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3.66 of 5 stars 3.66  ·  rating details  ·  61 ratings  ·  3 reviews
On structuralism, positivism, Sartre, Levi-Strauss, Godelier, Marxism, negation, et al.
Paperback, 153 pages
Published 1971 by Harper Colophon Books (first published 1968)
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Bob Nichols
Jean Piaget's structuralist approach is defined by three components: Structures are wholes and wholes are something greater than parts (structures are not aggregates); they are characterized by transformation (they are not static); and, they are self-regulatory. Piaget then applies this view of structuralism to logical/ mathematical, biological, psychological, linguistic, social, and philosophical thought. Piaget's arguments here are more technical and hard to follow.

Piaget's discussion of biol...more
John Carter McKnight
A very short book, really an extended essay, but it's going on the abandoned pile nonetheless. Piaget's structuralism is a homeostatic, largely platonic model of forms. His material is covered better in Hailes' history of cybernetic theory, How We Became Posthuman, which is actually an engaging and useful book.

Piaget's writing in 1967, probably at the high water mark of formalist, totalizing cybernetic thought, not long before his hero Levy-Strauss would be toppled from his pedestal. As a conci...more
This was a very straightforward overview of structuralist approaches to a wide range of spheres of inquiry. Piaget comes off as a bit arrogant with regard to his unique constructivist perspective versus everyone else, especially Chomsky, with whom he seems to have a serious issue on almost everything discussed in the book.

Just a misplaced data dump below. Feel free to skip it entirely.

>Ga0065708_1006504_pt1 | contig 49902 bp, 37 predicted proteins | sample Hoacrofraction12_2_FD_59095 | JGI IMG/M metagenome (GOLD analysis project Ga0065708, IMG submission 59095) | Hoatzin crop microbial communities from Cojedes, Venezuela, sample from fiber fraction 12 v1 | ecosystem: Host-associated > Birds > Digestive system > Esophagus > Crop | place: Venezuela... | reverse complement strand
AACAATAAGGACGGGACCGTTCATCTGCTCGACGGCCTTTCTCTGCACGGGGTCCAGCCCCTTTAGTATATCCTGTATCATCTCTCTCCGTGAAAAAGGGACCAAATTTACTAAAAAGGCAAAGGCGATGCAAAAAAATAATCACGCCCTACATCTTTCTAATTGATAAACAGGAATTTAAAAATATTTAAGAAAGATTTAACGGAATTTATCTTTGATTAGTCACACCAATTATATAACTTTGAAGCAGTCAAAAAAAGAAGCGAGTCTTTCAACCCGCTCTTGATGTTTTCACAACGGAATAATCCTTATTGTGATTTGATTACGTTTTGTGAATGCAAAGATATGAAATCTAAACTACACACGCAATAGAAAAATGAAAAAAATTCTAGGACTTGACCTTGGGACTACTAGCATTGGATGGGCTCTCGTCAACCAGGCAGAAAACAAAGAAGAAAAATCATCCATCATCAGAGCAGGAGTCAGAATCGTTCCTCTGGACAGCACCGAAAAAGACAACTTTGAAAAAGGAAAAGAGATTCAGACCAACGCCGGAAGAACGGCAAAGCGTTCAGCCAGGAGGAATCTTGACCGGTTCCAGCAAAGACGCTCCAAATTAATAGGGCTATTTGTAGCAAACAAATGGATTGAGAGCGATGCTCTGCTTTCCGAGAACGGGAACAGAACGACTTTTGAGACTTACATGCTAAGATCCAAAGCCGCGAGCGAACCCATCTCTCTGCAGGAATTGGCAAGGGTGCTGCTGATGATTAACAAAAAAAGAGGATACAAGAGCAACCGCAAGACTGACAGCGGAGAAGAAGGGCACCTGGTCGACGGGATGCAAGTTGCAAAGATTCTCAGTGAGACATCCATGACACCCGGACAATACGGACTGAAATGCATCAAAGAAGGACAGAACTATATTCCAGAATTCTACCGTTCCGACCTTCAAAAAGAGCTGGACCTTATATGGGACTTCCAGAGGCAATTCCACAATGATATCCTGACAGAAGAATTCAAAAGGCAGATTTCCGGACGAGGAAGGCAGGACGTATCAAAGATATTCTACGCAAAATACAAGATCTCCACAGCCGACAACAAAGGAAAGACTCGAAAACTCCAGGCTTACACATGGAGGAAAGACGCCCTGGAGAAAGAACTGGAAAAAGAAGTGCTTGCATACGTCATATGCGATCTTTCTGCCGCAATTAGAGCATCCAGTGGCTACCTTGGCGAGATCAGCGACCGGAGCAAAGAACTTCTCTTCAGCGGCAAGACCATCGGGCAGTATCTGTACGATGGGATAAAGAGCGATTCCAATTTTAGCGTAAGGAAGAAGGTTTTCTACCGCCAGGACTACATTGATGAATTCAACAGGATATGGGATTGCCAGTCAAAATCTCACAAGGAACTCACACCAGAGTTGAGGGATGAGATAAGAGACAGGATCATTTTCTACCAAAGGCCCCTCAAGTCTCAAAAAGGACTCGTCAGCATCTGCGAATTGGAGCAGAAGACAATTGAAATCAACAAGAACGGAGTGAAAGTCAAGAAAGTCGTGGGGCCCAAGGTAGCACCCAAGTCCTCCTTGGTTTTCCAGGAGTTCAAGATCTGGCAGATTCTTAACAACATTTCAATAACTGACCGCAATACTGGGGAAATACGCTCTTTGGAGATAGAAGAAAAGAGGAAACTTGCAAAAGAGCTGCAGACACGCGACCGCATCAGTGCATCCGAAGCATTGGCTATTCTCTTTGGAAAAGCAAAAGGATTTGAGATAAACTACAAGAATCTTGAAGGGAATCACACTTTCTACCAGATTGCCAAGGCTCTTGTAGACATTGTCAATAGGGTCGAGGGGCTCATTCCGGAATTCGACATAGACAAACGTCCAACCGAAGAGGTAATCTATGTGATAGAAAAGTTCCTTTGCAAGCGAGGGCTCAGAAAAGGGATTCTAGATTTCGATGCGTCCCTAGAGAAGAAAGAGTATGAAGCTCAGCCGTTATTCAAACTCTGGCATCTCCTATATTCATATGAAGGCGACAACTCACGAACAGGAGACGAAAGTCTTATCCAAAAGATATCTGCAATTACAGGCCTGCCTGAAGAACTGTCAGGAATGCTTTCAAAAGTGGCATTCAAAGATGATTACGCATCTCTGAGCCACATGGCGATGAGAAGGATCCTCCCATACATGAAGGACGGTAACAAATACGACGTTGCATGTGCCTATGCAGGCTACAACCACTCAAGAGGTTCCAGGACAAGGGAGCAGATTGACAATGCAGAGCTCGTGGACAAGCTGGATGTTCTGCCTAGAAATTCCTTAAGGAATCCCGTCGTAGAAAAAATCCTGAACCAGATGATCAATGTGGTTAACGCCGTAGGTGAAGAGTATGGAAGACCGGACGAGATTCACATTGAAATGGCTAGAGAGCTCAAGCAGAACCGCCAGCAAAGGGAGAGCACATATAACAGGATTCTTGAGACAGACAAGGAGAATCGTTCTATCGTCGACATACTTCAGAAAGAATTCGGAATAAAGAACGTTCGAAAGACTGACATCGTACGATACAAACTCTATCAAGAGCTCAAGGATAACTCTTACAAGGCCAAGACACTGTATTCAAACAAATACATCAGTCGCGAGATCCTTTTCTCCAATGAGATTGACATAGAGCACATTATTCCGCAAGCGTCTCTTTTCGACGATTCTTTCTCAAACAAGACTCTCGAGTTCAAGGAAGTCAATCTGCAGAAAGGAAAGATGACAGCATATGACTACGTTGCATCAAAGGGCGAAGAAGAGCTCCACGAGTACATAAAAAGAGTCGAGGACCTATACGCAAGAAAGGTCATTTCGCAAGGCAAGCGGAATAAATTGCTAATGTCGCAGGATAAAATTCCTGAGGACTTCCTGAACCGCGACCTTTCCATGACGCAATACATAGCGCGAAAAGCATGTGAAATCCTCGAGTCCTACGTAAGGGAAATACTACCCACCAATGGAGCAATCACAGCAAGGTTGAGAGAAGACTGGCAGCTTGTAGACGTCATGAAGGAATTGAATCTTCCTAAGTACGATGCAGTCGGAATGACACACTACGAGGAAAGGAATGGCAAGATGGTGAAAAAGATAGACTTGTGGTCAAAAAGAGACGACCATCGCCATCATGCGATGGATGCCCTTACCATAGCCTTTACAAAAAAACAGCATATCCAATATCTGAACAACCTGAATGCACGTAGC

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Jean Piaget was a Swiss philosopher, natural scientist and developmental theorist, well known for his work studying children, his theory of cognitive development and for his epistemological view called "genetic epistemology." He created in 1955 the International Centre for Genetic Epistemology in Geneva and directed it until 1980. According to Ernst von Glasersfeld, Jean Piaget is "the great pione...more
More about Jean Piaget...
The Psychology of Intelligence The Psychology of the Child The Language and Thought of the Child The Origins of Intelligence in Children The Child's Conception of the World

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